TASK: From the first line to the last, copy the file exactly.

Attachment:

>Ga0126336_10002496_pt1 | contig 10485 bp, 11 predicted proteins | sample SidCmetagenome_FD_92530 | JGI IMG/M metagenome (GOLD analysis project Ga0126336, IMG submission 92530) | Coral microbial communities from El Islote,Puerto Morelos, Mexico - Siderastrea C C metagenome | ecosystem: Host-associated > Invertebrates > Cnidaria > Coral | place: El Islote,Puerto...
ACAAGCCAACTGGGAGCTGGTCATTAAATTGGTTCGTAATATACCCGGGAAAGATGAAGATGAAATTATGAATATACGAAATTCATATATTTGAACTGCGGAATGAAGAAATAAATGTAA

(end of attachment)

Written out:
>Ga0126336_10002496_pt1 | contig 10485 bp, 11 predicted proteins | sample SidCmetagenome_FD_92530 | JGI IMG/M metagenome (GOLD analysis project Ga0126336, IMG submission 92530) | Coral microbial communities from El Islote,Puerto Morelos, Mexico - Siderastrea C C metagenome | ecosystem: Host-associated > Invertebrates > Cnidaria > Coral | place: El Islote,Puerto...
ACAAGCCAACTGGGAGCTGGTCATTAAATTGGTTCGTAATATACCCGGGAAAGATGAAGATGAAATTATGAATATACGAAATTCATATATTTGAACTGCGGAATGAAGAAATAAATGTAA